Oculus Rift, a gaming headset, can help teach nurses how to communicate better, researchers at the Norwegian University of Science and Technology have found.
While Facebook wants to make the world's best online games using the Oculus Rift headset, researchers at Norwegian University of Science and Technology (NTNU) are using the same set-up to help teach nurses how to communicate better.
The Oculus Rift headset gives your body and your mind the powerful experience of being in a virtual world. Your body feels confused, the signals that your brain gets from your eyes don't quite match with what the rest of your body is experiencing. Your heart rate jumps, and you might even feel nauseated. But many are intrigued - and consumed by the experience.
"Forget Google glass. Now it's Oculus Rift that's big. Especially if you want to immerse yourself in another reality," says Ekaterina Prasolova-Førland, an associate professor in NTNU's Programme for Learning with ICT.
Mark Zuckerberg and Facebook bought the company that makes the Oculus Rift headset for US $2 billion last year.
As reported by The Verge, Facebook and Oculus Rift want to create massively multiplayer online (MMO) games with more than one billion players. NTNU researchers have a little different goal for the unusual virtual reality headset: they are testing how it can be used to train nurses to communicate better.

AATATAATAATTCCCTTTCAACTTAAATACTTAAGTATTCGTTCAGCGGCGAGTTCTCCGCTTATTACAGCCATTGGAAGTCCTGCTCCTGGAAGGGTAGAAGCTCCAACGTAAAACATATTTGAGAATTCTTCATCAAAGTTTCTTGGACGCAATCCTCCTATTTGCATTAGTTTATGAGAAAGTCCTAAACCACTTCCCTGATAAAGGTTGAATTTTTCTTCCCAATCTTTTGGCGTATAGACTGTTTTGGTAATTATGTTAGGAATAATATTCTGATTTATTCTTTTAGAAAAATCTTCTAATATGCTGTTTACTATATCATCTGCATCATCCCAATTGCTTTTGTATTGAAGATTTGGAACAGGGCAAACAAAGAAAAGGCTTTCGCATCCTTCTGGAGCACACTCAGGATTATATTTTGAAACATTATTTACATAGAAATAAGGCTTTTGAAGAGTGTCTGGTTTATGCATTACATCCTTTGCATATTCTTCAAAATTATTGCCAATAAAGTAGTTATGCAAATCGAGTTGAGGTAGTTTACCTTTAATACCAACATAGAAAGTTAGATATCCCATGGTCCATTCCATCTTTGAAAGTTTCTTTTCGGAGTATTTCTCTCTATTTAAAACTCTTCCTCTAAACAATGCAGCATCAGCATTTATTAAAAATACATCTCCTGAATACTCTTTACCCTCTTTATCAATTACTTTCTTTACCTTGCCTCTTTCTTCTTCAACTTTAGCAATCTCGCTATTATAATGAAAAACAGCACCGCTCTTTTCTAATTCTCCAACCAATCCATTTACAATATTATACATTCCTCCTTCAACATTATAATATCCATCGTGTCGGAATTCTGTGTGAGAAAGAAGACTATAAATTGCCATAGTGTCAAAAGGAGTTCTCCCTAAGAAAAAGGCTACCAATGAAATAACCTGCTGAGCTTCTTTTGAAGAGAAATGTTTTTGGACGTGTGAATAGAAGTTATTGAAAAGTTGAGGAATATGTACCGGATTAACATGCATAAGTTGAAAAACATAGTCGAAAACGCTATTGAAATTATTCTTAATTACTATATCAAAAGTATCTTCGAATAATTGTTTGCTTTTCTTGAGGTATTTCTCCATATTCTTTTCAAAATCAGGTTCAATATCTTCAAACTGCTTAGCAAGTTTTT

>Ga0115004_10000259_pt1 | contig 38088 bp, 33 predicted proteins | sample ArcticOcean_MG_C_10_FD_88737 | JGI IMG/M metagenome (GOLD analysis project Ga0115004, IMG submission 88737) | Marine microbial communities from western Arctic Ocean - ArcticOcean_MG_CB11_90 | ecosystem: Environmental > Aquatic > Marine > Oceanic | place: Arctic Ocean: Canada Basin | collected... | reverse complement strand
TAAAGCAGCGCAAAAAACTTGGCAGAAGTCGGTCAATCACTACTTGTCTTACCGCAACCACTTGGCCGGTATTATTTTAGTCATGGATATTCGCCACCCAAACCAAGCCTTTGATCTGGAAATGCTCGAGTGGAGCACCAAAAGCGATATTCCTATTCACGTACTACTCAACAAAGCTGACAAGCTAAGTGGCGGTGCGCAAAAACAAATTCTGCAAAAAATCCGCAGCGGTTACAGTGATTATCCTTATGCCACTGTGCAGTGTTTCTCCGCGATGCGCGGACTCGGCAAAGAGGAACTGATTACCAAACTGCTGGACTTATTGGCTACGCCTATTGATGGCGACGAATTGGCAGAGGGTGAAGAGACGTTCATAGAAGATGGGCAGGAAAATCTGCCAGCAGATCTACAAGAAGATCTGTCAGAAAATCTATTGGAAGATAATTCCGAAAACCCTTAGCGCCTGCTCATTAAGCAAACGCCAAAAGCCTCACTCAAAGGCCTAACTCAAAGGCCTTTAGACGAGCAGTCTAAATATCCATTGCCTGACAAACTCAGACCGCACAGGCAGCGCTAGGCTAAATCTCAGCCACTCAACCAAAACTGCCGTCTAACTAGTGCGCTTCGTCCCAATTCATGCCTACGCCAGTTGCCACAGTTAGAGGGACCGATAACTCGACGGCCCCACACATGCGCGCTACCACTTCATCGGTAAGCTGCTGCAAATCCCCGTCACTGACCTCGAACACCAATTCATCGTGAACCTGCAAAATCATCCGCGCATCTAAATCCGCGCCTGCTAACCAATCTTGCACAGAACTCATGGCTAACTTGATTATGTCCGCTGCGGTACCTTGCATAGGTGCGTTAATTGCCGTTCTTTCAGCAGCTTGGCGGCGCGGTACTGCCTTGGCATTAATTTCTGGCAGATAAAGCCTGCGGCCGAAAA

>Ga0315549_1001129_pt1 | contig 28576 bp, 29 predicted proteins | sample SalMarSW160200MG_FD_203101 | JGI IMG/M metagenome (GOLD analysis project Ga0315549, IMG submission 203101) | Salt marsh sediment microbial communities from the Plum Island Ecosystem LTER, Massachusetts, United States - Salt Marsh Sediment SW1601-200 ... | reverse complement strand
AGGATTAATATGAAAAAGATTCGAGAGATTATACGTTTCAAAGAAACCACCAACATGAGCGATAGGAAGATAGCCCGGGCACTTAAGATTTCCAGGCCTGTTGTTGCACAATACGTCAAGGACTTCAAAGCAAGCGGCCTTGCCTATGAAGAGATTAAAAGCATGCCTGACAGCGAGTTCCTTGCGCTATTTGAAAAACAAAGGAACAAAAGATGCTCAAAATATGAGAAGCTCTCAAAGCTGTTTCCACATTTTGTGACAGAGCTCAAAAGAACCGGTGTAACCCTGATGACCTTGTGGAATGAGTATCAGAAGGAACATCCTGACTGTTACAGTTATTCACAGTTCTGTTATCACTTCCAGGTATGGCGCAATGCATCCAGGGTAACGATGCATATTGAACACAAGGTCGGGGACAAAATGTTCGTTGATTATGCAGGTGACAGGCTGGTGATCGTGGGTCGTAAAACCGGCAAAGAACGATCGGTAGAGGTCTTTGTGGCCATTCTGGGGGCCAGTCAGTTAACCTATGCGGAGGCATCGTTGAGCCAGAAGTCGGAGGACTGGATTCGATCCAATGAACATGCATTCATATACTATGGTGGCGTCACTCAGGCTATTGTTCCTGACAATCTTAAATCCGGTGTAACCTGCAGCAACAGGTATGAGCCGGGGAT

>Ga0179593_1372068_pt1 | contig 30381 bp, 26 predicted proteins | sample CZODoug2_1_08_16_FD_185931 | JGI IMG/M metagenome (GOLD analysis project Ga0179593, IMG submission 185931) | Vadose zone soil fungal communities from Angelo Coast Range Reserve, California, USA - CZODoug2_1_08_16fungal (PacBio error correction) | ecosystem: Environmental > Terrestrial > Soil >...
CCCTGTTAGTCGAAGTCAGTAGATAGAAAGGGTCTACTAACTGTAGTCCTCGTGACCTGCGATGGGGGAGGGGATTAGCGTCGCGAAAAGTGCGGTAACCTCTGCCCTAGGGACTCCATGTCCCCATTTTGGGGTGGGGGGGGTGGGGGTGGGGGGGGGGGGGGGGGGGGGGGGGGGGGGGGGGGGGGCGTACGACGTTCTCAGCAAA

What makes the Oculus Rift headset so revolutionary - and suggests that it could have applications far beyond online gaming - is its ability to mentally transport the user to a different world in a much more intense way than a regular display. That's what NTNU's Prasolova-Førland has been thinking.
"We are exploring how this can be used for learning, and have now created a virtual operating room. Today's specialist nurses and medical students have less and less patient contact because patients are sent home as soon as practicable. As a result, they get less and less training in communicating with patients and with each other. A virtual hospital allows them to train as much as they want," says Prasolova-Førland.
The headsets have been tested on a group of specialist nursing students who were working with various scenarios. They reported that they felt role playing with the 3D headsets was better than just looking at a screen, not only because it was easier and better, but because they felt that they were living the role more realistically. The operating room has also been tested on people who do not work in health care. The idea is to conduct virtual visits and take patients and their families on an informational round of the room before surgery.
"Most game makers are using Oculus Rift, so we have to seize the opportunity while we can so that we can be the first to conduct research on its use in a clinical setting. These glasses are not for sale in the stores yet, but it is possible to buy individual development sets. That's what we've done. The dream is to create a completely virtual hospital where doctors and nurses can work on everything from surgeries to better communication, and so that patients and their families can get the information they need," says Prasolova-Førland.
The headsets were tested in conjunction with Nils Fredrik Kleven, an NTNU master's student, and teachers from HIST, the Sør-Trøndelag University College.